The Court likewise found that Fairport Shipping thereafter transferred its accreditation or registration to Global Gateway in accordance with POEA Rules and Regulations. And by virtue of an Affidavit of Assumption of Responsibility Global Gateway assumed full and complete responsibility and without qualification all contractual obligations to the seafarers originally recruited and processed by Skippers United for the vessel M/V Orionis. Stella Marris then executed an Affidavit of Assumption of Responsibility covering those contractual obligations of Fairport that were “originally processed and recruited by Global.”
Since the Court considered Stella Marris’ limited assumption of liability to be consistent with the POEA Rules and Regulations which, to reiterate, pertained only to the liability of the substitute manning agent to those contracts originally recruited by the transferor, the Court found no basis to hold Stella Marris liable for Antonio’s claims.
Did the Court deny Antonio’s claims for his failure to implead Skippers United and Global Gateway?
The Court cited relevant portions of Section 10 of the Migrant Workers and Overseas Filipinos Act of 1995, as amended, which provides that the local manning agency assumes joint and solidary liability with the employer for all claims and liabilities which may arise in connection with the implementation of the employment contract.
This liability remains intact and extends up to and until the expiration of the employment contracts of the employees recruited and employed pursuant to the said agreement and covers any and all claims arising therefrom. The solidary liability of the foreign principal and the recruitment agency to the employees shall not be affected by any substitution, amendment or modification made locally or in a foreign country of the said contract.
According to jurisprudence,2Catan v. National Labor Relations Commission, G.R. No. 77279, [April 15, 1988], 243 PHIL 858-864 this must be so, because the obligations covenanted in the recruitment agreement entered into by and between the local agent and its foreign principal are not coterminous with the term of such agreement so that if either or both of the parties decide to end the agreement, the responsibilities of such parties towards the contracted employees under the agreement do not at all end, but the same extends up to and until the expiration of the employment contracts of the employees recruited and employed pursuant to the said recruitment agreement. Otherwise, this will render nugatory the very purpose for which the law governing the employment of workers for foreign jobs abroad was enacted.
The Court added that even if an Affidavit of Assumption of Responsibility was validly executed by the transferee agent assuming the full and complete responsibility over all contractual obligations of the principal to the seafarers originally recruited and processed by therein original manning agent, the latter’s liability to its recruited workers remained intact because the said workers were not privy to such contract of transfer.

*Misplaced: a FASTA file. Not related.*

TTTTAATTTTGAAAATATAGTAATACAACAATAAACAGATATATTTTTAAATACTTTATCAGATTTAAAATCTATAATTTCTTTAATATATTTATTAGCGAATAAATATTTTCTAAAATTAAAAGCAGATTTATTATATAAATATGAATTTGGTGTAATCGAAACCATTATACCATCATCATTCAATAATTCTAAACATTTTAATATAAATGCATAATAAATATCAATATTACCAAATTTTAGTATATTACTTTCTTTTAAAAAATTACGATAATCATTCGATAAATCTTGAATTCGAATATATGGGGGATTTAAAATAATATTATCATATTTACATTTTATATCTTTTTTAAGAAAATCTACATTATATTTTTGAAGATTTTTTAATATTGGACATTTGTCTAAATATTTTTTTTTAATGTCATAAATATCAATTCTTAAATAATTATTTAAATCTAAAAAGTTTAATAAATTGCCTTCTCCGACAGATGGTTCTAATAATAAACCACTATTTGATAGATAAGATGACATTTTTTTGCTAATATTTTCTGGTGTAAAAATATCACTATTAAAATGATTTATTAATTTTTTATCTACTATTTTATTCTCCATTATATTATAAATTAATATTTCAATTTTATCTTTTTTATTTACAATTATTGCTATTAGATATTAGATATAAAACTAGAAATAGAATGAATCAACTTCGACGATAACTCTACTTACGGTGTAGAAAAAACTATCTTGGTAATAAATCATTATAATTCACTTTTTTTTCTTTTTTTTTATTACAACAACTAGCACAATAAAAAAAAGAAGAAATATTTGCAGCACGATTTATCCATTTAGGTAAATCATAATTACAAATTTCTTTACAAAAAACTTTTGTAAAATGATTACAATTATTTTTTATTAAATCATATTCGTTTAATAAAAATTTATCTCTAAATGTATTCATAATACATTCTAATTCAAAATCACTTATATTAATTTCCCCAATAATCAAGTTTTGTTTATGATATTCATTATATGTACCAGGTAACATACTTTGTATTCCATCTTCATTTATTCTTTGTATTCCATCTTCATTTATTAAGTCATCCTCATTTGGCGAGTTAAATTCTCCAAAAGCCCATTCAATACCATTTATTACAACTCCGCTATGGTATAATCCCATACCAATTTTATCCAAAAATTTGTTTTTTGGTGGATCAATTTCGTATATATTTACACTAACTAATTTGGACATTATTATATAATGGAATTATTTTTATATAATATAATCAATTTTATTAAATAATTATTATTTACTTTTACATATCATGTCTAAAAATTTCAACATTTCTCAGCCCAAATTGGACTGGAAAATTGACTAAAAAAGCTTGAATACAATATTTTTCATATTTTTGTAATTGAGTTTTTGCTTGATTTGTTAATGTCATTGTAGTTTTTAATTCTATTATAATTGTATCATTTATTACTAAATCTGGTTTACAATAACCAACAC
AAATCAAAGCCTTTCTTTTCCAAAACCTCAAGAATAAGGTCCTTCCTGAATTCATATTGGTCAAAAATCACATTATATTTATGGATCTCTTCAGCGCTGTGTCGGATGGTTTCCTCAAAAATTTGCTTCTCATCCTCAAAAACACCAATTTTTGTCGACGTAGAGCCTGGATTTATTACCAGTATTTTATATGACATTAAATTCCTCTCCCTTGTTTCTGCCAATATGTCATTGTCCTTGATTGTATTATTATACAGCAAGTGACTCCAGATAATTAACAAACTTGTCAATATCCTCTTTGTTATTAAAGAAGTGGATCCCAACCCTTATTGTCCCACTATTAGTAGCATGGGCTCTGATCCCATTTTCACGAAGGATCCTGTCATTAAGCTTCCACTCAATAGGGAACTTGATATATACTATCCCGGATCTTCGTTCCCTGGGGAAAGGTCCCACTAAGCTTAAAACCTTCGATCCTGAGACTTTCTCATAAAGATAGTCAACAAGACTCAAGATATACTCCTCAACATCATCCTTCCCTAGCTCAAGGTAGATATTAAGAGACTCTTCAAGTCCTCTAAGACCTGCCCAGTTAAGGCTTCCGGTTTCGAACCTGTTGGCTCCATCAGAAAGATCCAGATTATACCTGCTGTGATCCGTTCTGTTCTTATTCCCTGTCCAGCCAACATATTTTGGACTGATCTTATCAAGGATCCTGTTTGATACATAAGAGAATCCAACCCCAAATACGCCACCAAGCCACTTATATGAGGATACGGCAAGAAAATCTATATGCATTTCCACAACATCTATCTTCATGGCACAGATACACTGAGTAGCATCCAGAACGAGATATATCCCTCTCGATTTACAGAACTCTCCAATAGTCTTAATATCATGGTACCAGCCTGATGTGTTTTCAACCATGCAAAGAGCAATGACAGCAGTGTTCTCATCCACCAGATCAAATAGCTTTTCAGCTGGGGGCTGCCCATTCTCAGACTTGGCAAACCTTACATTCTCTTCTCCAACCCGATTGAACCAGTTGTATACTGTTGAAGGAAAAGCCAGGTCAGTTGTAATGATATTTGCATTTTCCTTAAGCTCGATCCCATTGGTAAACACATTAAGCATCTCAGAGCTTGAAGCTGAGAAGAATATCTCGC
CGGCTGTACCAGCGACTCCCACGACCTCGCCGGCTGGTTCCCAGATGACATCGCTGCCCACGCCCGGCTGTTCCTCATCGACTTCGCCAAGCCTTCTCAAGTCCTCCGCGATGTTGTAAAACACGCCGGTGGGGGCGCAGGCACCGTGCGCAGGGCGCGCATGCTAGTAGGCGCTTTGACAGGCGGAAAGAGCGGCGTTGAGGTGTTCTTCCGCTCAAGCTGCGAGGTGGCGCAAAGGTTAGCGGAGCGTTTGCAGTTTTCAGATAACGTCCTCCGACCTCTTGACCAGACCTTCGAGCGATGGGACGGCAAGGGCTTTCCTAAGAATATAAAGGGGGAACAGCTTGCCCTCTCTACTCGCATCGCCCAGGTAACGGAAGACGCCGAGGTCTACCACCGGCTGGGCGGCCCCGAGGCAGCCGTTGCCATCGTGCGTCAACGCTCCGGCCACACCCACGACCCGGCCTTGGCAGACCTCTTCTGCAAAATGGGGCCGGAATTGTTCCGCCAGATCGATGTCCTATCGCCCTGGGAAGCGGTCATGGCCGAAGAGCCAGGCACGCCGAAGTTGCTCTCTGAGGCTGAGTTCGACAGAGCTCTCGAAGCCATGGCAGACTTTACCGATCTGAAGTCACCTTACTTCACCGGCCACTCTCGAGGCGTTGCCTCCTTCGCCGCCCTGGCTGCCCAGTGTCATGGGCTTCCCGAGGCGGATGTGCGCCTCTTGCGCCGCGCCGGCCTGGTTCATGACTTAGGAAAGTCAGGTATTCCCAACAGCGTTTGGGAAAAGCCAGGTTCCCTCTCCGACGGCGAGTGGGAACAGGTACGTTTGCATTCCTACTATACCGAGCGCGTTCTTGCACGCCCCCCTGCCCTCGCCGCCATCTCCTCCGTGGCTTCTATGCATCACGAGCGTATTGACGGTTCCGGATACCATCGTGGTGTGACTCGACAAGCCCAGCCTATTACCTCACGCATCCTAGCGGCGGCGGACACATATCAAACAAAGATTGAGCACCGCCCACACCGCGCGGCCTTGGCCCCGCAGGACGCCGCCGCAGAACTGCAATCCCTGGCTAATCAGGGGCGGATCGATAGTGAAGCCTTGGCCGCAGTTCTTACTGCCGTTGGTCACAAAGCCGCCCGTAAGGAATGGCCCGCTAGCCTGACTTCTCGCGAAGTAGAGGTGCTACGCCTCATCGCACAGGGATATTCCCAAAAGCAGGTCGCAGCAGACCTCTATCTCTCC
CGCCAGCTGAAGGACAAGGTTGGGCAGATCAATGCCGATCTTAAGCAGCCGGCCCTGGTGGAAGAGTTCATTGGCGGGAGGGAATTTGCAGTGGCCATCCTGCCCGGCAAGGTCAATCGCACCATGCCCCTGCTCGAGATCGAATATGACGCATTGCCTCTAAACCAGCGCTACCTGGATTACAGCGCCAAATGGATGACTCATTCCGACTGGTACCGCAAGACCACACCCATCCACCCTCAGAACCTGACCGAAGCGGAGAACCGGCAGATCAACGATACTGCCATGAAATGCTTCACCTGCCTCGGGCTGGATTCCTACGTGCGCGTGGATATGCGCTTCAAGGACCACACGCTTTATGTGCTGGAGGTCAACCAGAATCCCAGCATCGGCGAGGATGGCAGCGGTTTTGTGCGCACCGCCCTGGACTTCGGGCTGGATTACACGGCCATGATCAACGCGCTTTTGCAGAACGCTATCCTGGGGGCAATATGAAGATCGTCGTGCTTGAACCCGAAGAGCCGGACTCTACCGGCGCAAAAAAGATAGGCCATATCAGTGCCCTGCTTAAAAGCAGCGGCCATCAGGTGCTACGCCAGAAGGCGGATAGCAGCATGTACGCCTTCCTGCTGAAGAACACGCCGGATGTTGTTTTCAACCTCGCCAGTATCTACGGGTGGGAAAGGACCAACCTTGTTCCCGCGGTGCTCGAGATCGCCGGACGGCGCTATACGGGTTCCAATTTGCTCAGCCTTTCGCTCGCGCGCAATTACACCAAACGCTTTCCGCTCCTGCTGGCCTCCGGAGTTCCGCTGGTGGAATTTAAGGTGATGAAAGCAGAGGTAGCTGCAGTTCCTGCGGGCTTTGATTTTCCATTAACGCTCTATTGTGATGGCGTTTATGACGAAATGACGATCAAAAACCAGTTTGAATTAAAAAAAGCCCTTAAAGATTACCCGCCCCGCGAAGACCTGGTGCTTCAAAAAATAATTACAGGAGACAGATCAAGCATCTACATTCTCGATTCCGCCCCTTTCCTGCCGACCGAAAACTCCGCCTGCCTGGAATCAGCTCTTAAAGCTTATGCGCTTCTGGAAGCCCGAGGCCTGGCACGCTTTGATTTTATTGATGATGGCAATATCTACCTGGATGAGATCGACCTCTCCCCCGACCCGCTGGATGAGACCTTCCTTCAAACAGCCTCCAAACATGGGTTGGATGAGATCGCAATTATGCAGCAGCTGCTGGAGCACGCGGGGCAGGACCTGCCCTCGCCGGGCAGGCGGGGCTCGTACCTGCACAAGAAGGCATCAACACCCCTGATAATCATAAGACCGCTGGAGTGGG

In the present case, the Court discovered that prior to the filing of the complaint in the present case, Antonio had earlier filed a complaint against Skippers United and Fairport Shipping. The Court also noticed that during the pendency thereof, Fairport Shipping’s manning agent transferred from Skippers United to Global Gateway, and Global Gateway to Stella Marris.
However, the Office of the Labor Arbiter rendered a Decision dismissing this earlier complaint, without prejudice to Antonio’s refiling of the case against the alleged proper parties, i.e., Global Gateway, Fairport Shipping, and Stella Marris. Antonio appealed this Decision before the National Labor Relations Commission, but the appeal was dismissed due to his failure to sign the certificate of non-forum shopping. Unfortunately, Antonio no longer moved for reconsideration of the said Resolution.
According to the Court, since both Skippers United and Global Gateway were not impleaded in the present complaint; it could not adjudge their respective liabilities to Antonio.
Nonetheless, the Court took into account the mistake of the Office of the Labor Arbiter in dismissing the earlier complaint. Said the Court: “so as not to cause Antonio serious injustice absent any fault or wrongdoing, the Court deems it proper to remand the present case back to the Office of the Labor Arbiter in order to further implead both Skippers United and Global Gateway as respondents together with Fairport Shipping, the original respondent.”
The Court explained that such course of action found bearing in Section 11, Rule 3 of the Rules of Court, which provides that parties may be added by order of the court on its own initiative at any stage of the action and on such terms as are just.
The Court stated that once Skippers United and Global Gateway, together with Fairport Shipping, are properly impleaded, Antonio’s monetary claims in the present complaint should be resolved by the Office of the Labor Arbiter with utmost dispatch on its merits.
- Orlanes v. Stella Marris Shipmanagement, Inc., G.R. No. 247702, June 14, 2021.